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Russia Jails Members Of Banned Islamic Group

Five men have been sentenced to prison in Russia's Urals region for being members of the banned Islamic organization Hizb ut-Tahrir.

The Moscow Military Court, whose judges traveled to the city of Chelyabinsk to conduct the trial, on February 4 found all five guilty of "membership in an extremist and terrorist organization and preparations to overthrow the government."

The men, all local residents, were sentenced to prison terms ranging from 5 1/2 and 17 years.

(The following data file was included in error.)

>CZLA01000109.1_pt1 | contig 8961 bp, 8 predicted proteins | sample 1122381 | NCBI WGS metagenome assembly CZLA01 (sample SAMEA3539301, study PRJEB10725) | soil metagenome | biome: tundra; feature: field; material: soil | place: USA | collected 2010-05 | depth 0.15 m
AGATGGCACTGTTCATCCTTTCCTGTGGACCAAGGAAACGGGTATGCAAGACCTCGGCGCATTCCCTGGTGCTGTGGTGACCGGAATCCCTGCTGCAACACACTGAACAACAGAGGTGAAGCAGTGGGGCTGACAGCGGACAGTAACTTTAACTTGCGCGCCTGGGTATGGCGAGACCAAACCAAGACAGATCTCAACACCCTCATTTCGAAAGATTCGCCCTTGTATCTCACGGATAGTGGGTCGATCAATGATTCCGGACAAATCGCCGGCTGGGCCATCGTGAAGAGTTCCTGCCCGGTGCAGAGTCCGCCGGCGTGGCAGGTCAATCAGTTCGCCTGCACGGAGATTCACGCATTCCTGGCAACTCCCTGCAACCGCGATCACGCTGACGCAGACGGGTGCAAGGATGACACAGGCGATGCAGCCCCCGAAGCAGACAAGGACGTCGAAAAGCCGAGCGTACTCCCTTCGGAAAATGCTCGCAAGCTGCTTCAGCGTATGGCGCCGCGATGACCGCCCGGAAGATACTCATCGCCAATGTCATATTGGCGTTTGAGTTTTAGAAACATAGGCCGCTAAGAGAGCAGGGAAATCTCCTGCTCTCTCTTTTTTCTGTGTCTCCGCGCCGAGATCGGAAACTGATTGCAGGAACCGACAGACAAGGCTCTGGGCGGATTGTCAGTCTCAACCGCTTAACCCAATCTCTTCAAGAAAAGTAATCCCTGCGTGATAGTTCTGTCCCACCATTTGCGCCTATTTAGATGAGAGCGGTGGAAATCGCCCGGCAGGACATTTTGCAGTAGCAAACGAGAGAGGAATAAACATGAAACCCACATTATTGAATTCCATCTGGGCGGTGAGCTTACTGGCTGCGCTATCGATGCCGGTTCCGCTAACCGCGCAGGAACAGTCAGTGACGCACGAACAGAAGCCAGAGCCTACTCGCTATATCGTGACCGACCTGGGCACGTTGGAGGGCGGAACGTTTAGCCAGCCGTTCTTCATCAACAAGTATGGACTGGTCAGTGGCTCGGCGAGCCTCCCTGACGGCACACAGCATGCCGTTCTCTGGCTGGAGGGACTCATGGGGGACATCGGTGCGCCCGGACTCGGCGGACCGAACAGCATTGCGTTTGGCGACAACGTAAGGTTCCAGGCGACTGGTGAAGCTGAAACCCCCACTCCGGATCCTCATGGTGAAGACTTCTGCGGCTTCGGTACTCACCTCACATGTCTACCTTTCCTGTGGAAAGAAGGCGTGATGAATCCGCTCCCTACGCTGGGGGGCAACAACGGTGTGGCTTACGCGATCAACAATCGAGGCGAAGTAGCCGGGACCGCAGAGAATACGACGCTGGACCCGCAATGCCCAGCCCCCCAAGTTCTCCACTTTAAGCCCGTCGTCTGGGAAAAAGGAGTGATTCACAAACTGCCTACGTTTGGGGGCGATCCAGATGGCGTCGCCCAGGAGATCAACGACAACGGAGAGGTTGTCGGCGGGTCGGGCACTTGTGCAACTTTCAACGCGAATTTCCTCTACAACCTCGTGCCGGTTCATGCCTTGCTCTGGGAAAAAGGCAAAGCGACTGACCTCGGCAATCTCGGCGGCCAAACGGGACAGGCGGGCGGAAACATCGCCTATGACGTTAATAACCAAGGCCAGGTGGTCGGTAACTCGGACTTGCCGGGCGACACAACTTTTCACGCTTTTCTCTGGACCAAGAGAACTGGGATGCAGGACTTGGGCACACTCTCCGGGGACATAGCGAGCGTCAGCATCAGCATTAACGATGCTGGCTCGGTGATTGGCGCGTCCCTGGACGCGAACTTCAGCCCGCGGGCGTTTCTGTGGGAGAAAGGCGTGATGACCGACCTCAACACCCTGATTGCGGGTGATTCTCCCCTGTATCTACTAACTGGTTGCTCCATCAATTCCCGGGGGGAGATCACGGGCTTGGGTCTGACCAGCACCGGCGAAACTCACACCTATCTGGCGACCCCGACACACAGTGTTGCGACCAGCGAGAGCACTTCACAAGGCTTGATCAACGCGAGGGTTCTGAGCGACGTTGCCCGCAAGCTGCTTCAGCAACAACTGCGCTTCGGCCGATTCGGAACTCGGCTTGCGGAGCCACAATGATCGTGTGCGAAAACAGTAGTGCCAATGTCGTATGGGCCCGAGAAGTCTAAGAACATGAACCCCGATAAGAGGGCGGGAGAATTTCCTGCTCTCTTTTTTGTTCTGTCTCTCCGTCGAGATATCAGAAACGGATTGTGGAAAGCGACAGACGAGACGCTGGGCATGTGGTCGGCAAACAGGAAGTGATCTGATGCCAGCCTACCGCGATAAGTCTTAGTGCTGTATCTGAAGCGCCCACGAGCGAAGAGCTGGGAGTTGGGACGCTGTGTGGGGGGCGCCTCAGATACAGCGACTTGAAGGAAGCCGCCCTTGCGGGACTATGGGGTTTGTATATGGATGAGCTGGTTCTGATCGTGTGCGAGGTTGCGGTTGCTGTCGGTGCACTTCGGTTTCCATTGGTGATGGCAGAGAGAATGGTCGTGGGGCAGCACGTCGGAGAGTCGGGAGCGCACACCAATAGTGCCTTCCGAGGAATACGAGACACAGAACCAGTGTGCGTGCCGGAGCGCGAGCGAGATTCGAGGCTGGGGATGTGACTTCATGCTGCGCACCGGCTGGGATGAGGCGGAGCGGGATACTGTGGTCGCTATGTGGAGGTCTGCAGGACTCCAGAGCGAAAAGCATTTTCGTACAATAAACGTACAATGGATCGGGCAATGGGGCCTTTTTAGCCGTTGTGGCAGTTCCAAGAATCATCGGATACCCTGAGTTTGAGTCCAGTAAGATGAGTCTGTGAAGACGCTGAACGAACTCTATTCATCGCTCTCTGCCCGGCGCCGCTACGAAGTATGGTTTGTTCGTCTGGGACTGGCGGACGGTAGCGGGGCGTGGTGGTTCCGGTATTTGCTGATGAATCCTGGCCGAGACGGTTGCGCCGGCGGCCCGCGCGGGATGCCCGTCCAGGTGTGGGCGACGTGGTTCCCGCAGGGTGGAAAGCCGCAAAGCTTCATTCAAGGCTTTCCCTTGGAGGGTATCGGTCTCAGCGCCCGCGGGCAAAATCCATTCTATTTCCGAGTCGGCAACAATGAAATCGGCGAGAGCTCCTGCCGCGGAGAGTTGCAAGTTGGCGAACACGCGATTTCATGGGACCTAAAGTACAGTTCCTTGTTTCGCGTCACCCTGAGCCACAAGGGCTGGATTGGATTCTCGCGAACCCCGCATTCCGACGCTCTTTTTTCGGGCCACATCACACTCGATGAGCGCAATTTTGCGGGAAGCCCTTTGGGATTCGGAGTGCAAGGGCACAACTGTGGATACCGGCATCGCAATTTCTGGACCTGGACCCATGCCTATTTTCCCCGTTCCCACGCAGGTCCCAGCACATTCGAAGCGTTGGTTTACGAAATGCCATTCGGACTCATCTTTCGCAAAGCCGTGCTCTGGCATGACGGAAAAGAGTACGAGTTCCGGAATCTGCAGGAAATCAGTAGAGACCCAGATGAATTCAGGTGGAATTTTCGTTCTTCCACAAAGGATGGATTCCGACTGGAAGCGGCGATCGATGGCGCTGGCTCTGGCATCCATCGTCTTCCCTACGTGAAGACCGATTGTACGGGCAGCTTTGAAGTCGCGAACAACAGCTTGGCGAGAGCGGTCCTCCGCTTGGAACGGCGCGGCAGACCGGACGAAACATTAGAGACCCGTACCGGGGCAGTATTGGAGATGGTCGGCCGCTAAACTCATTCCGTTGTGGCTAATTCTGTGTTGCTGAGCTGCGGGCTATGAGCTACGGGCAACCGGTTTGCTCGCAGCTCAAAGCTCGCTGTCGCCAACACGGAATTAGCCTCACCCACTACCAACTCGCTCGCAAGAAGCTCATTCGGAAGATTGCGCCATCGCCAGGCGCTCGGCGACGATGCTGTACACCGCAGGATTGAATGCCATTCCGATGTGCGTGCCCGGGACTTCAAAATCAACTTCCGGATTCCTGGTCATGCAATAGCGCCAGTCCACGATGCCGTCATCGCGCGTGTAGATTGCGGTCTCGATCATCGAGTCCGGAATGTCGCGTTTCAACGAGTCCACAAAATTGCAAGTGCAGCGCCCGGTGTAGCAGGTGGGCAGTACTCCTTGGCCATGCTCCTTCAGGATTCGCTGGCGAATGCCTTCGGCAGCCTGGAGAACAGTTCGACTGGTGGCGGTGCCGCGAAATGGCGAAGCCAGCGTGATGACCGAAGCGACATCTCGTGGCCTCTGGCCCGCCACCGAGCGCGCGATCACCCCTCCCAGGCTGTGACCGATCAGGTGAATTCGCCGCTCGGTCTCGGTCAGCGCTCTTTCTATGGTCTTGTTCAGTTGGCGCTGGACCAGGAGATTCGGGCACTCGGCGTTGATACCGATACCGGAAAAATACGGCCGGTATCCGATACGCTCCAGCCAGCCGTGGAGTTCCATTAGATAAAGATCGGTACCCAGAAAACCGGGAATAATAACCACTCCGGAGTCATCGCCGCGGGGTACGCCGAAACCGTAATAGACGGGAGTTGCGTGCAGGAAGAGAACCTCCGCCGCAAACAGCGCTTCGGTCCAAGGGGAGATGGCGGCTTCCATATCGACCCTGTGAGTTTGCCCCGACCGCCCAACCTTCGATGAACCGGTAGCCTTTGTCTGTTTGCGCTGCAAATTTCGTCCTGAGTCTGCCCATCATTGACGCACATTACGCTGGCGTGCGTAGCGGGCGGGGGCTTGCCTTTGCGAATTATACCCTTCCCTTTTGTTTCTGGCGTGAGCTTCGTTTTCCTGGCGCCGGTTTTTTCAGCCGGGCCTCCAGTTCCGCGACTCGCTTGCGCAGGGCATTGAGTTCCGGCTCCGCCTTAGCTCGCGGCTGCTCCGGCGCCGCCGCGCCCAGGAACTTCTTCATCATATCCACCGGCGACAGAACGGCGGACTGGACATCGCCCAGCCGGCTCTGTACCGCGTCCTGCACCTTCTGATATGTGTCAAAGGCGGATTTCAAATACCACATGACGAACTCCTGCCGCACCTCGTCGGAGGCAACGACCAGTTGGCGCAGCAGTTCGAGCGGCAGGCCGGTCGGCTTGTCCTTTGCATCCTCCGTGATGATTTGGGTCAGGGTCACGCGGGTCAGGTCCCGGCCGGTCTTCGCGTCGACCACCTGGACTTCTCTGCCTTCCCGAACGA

The Chelyabinsk region, in Russia's southern Urals, borders Kazakhstan and Russia's mainly Muslim region of Bashkortostan.

Hizb ut-Tahrir is a London-based Sunni political organization that seeks to unite all Muslim countries into an Islamic caliphate.

Russia's Supreme Court banned Hizb ut-Tahrir in 2003, branding its supporters as "extremists."

Based on reporting by TASS and Interfax